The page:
But in Huusby-Dunes, in the fisherman’s cottage, they now had a little lad.

Where God provides food for two, the third one will always find a morsel to eat; and down by the sea there is always fish for a hungry mouth. The child was given the name Jørgen.

‘He must surely be a Jewish child!’ people said, ‘his skin is so dark!’ ‘He can also be an Italian or a Spaniard!’ the vicar said. The fisherman’s wife felt it made no difference which of the three, and consoled herself with the fact that the child had been baptised a Christian. The boy thrived, his noble blood retained warmth and gained strength from the humble fare, he started to grow in the lowly dwelling; the Danish language became his language, as spoken by the West Jutlander. The pomegranate seed from Spanish soil became the lyme grass plant on the west coast of Jutland, all this it is possible for a human being to attain! he held on tight to his home with the roots of his young life. He was to taste the adversities and straitened circumstances of the poor man, but also his joys.

For everyone, childhood has highlights that continue to shine throughout one’s life. What rich opportunity there was for play and pleasure; the entire beach, mile upon mile, lay there with playthings: a mosaic of pebbles, red as coral, yellow as amber, and white, worn round as if bird’s eggs; of every imaginable hue, and all of them smoothed and polished by the sea. Even the dried-out skeleton of a fish, the water-plants dried by the wind, the gleaming white seaweed, long and narrow as ribbon, fluttered among the stones; everything was a source of play and pleasure to the eye and to the mind; and the boy was a bright child, many great talents lay hidden in him. How he could recall stories and songs he had heard, and he was so adroit with his fingers! out of stones and shells he could construct entire vessels and pictures that the living room could be decorated with; he could carve his thoughts out of sticks, his foster-mother said, and the boy was still so young! he had a lovely voice, melodies tripped off his tongue. Many strings were strung in this chest, they could have sounded out in the world had his situation been elsewhere than in a fisherman’s cottage on the West Jutland coast.

One day a crate from a shipwreck drifted ashore with rare flower bulbs in it, some of these people took and put in the pot, thinking that they were edible, others lay there rotting in the sand, they did not fulfil their destiny and unfold their magnificent colours, all the glory that lay within them – would Jørgen fare any better? It was soon over with the bulbs, he still had years of trials and testing ahead of him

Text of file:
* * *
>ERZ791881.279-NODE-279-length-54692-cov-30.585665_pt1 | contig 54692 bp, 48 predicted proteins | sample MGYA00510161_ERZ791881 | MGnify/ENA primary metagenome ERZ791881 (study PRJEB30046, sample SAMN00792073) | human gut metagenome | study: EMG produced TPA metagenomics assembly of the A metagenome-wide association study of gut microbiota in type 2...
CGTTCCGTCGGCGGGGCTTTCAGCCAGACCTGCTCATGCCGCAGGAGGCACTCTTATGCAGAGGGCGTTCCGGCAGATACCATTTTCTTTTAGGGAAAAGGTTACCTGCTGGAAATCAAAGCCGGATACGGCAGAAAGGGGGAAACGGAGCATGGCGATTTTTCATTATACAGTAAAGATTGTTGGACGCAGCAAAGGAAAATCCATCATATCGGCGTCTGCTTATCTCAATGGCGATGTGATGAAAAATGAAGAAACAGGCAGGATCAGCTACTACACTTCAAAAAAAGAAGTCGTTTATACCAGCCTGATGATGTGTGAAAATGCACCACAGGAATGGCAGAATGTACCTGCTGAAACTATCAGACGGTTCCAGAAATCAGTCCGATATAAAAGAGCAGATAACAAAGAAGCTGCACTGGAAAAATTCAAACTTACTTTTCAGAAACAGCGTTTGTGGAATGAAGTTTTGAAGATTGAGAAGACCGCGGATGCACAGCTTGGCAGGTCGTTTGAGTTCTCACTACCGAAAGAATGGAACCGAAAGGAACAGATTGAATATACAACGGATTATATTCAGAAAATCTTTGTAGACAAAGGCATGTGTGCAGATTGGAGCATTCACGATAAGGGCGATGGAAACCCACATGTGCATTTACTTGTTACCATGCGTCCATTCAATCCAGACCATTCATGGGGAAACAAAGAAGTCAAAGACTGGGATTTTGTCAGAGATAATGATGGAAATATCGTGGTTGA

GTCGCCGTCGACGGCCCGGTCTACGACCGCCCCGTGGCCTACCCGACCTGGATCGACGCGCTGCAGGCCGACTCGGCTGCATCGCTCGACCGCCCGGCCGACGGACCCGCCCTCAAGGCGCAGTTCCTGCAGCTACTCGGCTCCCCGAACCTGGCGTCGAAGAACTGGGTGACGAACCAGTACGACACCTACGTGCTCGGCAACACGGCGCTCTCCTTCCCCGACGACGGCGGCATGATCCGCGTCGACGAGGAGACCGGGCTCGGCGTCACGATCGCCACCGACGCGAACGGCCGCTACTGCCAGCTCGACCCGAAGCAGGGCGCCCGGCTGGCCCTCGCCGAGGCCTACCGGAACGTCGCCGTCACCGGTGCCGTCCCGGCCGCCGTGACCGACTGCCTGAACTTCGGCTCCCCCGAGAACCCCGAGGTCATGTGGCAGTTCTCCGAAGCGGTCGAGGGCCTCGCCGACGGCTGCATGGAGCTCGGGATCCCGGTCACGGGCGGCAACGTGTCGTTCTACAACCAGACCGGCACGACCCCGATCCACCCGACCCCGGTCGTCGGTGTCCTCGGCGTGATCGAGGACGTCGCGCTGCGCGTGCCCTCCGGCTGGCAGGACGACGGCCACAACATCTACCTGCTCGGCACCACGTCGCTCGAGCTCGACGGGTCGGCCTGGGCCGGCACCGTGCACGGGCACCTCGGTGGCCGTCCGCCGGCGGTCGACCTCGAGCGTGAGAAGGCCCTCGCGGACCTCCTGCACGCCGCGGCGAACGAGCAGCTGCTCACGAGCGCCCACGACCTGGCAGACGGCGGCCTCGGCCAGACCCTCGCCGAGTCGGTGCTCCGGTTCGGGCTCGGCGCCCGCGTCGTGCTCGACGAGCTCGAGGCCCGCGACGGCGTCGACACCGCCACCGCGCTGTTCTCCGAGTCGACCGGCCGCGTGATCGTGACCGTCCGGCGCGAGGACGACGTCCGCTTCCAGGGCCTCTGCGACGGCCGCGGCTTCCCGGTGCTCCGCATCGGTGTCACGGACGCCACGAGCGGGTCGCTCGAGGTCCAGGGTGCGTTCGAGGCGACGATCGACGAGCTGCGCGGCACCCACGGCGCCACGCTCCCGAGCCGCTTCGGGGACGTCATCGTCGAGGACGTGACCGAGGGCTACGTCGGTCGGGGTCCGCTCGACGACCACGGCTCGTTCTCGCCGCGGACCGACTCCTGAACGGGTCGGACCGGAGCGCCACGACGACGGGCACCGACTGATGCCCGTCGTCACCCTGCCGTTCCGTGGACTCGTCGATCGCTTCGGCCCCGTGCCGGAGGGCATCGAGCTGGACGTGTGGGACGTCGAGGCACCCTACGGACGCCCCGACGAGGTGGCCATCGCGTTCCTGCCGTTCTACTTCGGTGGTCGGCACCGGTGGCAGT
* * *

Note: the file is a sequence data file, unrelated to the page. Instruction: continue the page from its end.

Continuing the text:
It never occurred to him or any of the others over there just how lonely and monotonous the passing days were, there was plenty to do, to hear and to see. The sea itself was one great textbook, every day it offered a new page, dead calm, ground swell, gales and storms; the shipwrecks were the highlights; church services were like festive occasions, although one visit in particular was especially welcome in the fisherman’s cottage, it was repeated twice a year, it was that of the uncle who was an eel farmer from Fjaltring up near Bovbjerg; he came with a red-painted cart full of eels, the cart was covered over like a coffin and painted with blue and white tulips; it was drawn by two dun oxen – and Jørgen was allowed to drive them.

The eel farmer was a quick-witted fellow, a cheerful guest, he carried a keg with him that was full of snaps, everyone got a dram from it, or a coffee-cup full if there was a shortage of glasses, even Jørgen, in spite of his young age, was given a generous thimbleful, it was so one could keep hold of the slippery eel, the eel farmer said and he always told the same story and when people laughed at it he immediately always repeated the same story to the same people; that is what all talkative people do, and since Jørgen referred to that story throughout his boyhood and into adulthood as well, we might as well hear it.

‘The eels lived out in the river and the eel-mother said to her daughters whenever they asked to go a little way up the river on their own: “Don’t go too far! the horrible eel-catcher can come and take every one of you!” – but they did go too far and of the eight daughters only three returned to the eel-mother; and they wailed: “we had only gone just a little outside the door when the horrible eel-catcher came and speared our five sisters to death!” “They will come back again!” the eel-mother said. “No!” the daughters said, “for he flayed them, cut them in little pieces and put them in the pan.” But they will come back again!” the eel-mother said. “Yes, but he ate them!” “But they will come again,” the eel-mother said. “But he then drank snaps after eating them!” the daughters said. “Oh, oh! then they will never come back again!” the eel-mother wailed. “The snaps will bury the eel!”

‘And that is why one must always drink one’s snaps with that dish!’ the eel farmer said.